Jetson/Tutorials/Full Body Detection
Full-body pedestrian detector
OpenCV comes with a HOG (Hough Of Gradients) sample person detector. It runs quite slowly on CPUs including desktop x86 CPUs, but OpenCV includes a CUDA-accelerated version in the OpenCV "gpu" module that runs much faster.
- First, make sure you have installed the CUDA toolkit and the OpenCV development packages on your device, by following the CUDA tutorial and the OpenCV tutorial.
- Now download the OpenCV sample code, that comes with the OpenCV source code. You can download this by visiting "http://opencv.org/" in a browser and clicking to download "OpenCV for Linux/Mac", or if you want to download this directly from the command-line then run this on the device:
wget http://downloads.sourceforge.net/project/opencvlibrary/opencv-unix/2.4.9/opencv-2.4.9.zip unzip opencv-2.4.9.zip
- Now simply build the OpenCV HOG (Hough Of Gradients) sample person detector program.
cd opencv-2.4.9/samples/gpu g++ hog.cpp -lopencv_core -lopencv_imgproc -lopencv_highgui -lopencv_calib3d -lopencv_contrib -lopencv_features2d -lopencv_flann -lopencv_gpu -lopencv_legacy -lopencv_ml -lopencv_nonfree -lopencv_objdetect -lopencv_photo -lopencv_stitching -lopencv_superres -lopencv_video -lopencv_videostab -o hog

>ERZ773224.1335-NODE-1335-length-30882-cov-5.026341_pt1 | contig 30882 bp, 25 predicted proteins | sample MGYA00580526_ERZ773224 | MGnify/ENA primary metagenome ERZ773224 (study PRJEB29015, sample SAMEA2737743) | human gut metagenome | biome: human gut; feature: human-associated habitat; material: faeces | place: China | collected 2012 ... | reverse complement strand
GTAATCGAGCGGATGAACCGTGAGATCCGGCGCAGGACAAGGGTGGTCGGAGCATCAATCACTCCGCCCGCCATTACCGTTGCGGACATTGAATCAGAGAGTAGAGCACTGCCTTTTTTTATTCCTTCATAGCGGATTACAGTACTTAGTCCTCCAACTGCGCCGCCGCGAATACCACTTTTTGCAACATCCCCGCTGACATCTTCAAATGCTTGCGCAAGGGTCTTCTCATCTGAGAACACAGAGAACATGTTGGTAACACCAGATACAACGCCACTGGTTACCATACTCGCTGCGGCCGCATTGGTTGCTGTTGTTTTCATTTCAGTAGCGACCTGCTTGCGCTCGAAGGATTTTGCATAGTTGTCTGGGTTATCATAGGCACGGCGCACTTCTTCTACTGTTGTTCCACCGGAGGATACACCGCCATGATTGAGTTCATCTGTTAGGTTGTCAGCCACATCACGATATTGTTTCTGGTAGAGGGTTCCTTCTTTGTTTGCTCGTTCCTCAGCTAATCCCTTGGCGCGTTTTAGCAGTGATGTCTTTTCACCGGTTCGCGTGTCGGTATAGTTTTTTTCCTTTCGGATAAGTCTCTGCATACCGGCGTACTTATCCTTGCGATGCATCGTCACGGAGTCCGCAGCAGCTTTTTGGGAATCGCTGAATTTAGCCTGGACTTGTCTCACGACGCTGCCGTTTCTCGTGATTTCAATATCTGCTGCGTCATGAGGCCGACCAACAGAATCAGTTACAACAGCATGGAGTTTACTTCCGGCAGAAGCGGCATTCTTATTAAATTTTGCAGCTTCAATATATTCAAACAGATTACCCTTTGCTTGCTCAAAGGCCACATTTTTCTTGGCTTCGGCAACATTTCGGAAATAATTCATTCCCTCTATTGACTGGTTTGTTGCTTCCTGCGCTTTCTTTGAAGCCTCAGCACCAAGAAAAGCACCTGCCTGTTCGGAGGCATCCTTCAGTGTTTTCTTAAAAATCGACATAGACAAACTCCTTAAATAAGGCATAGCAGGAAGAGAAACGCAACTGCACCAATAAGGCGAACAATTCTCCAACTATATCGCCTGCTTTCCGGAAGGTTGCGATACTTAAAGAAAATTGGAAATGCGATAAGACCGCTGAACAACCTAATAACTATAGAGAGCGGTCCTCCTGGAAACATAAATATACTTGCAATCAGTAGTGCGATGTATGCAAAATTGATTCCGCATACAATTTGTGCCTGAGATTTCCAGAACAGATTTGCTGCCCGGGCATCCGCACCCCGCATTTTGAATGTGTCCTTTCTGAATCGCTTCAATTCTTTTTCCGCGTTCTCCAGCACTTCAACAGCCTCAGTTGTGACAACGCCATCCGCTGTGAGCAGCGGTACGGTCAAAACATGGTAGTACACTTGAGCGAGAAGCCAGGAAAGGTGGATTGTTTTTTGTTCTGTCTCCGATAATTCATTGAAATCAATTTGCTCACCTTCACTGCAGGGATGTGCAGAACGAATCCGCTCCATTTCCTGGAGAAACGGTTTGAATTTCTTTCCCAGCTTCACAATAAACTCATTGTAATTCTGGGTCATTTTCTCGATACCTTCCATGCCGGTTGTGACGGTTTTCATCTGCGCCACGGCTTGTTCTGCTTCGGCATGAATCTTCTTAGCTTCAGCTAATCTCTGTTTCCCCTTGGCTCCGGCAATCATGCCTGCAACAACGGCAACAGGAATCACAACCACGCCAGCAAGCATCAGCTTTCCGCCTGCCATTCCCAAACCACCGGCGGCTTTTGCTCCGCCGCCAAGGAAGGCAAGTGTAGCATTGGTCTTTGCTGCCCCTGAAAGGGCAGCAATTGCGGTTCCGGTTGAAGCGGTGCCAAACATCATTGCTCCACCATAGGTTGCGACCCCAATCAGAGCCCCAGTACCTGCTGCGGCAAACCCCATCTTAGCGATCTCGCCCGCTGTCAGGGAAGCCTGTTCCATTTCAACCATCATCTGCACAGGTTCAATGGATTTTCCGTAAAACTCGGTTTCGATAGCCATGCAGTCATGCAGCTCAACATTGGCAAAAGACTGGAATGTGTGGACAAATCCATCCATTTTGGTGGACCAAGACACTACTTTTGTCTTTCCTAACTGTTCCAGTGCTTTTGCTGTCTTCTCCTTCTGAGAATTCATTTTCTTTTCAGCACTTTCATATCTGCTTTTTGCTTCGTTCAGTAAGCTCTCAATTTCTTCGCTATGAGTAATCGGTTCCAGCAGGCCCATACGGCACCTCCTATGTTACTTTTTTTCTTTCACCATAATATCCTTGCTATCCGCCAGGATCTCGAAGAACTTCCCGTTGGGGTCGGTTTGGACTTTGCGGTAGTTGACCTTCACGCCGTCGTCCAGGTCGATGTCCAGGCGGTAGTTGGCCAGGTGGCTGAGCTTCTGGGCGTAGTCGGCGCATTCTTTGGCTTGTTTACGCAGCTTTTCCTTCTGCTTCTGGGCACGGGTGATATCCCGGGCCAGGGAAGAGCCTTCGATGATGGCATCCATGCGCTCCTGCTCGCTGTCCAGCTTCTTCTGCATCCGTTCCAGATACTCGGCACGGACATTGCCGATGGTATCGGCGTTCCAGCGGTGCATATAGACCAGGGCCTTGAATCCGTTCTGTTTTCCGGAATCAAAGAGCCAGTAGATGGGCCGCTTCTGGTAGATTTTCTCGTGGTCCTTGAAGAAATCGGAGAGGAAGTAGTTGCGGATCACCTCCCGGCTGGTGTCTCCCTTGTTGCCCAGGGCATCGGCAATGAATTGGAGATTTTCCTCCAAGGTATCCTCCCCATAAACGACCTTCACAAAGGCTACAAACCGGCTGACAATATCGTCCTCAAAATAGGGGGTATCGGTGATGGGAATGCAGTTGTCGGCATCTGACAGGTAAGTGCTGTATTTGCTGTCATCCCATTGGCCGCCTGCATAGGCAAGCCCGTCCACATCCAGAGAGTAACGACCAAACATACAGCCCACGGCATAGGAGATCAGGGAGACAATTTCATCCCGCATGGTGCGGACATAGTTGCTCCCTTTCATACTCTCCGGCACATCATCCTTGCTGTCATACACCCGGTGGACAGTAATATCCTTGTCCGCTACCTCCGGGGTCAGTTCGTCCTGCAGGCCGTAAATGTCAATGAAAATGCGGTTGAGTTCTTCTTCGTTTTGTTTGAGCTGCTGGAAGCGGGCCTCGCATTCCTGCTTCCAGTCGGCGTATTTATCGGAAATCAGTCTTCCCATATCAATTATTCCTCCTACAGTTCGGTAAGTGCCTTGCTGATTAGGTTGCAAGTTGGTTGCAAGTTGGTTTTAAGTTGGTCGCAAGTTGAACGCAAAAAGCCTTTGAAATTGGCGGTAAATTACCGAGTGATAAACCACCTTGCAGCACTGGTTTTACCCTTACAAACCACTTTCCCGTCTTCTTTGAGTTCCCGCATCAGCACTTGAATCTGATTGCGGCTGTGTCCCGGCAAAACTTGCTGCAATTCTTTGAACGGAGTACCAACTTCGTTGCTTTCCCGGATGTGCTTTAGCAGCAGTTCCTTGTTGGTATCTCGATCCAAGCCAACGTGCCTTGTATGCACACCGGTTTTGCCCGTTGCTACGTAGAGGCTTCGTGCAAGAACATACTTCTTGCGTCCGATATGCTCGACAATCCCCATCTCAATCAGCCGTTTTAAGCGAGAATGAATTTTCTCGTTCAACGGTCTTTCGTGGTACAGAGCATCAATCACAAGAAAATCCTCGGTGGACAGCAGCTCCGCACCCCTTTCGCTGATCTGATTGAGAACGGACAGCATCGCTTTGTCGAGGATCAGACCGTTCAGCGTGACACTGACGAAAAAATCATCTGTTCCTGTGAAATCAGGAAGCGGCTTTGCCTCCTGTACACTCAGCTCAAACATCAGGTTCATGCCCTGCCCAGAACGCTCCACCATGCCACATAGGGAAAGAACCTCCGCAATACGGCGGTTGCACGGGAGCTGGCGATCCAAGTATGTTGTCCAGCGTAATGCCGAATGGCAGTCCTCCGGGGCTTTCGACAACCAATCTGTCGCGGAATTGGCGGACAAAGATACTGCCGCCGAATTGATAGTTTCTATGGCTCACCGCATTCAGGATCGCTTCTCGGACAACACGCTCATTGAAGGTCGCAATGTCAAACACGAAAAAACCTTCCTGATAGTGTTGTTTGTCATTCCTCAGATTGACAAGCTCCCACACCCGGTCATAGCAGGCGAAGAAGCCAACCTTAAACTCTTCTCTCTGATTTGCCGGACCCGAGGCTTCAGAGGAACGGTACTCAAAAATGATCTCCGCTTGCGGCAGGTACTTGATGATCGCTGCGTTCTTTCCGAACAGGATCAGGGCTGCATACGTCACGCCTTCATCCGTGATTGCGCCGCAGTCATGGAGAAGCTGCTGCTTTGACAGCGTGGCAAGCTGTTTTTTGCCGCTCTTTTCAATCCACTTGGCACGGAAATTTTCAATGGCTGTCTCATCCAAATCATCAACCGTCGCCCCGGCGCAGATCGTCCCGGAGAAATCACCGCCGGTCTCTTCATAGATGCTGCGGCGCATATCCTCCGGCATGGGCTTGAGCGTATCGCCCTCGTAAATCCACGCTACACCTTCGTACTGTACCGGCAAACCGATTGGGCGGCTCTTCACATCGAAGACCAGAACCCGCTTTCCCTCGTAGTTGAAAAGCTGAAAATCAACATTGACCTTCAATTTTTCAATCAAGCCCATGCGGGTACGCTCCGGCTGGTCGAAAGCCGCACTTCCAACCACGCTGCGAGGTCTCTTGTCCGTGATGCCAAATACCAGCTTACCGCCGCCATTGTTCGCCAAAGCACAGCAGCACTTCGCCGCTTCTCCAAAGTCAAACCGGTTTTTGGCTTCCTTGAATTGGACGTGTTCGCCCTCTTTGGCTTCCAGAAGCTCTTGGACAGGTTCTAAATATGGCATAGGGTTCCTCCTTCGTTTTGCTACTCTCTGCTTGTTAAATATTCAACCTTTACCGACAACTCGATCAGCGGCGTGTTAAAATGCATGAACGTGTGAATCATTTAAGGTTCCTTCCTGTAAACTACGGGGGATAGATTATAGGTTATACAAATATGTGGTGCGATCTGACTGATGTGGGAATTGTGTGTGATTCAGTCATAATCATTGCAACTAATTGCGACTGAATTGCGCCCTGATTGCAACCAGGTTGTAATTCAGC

- Now you can run the HOG demo such as on a pre-recorded video of people walking around. The HOG demo displays a graphical output, hence you should plug a HDMI monitor in or use a remote viewer such as X Tunneling or VNC or TeamViewer on your desktop in order to see the output.
./hog --video 768x576.avi
You can toggle between CPU vs GPU by pressing 'm', where you will see that the GPU is typically 5x faster at HOG than the CPU! You can also run it live if you plug in a USB webcam: ./hog --camera 0 Note: This looks for whole bodies and assumes they are small, so you need to stand atleast 5m away from the camera if you want it to detect you!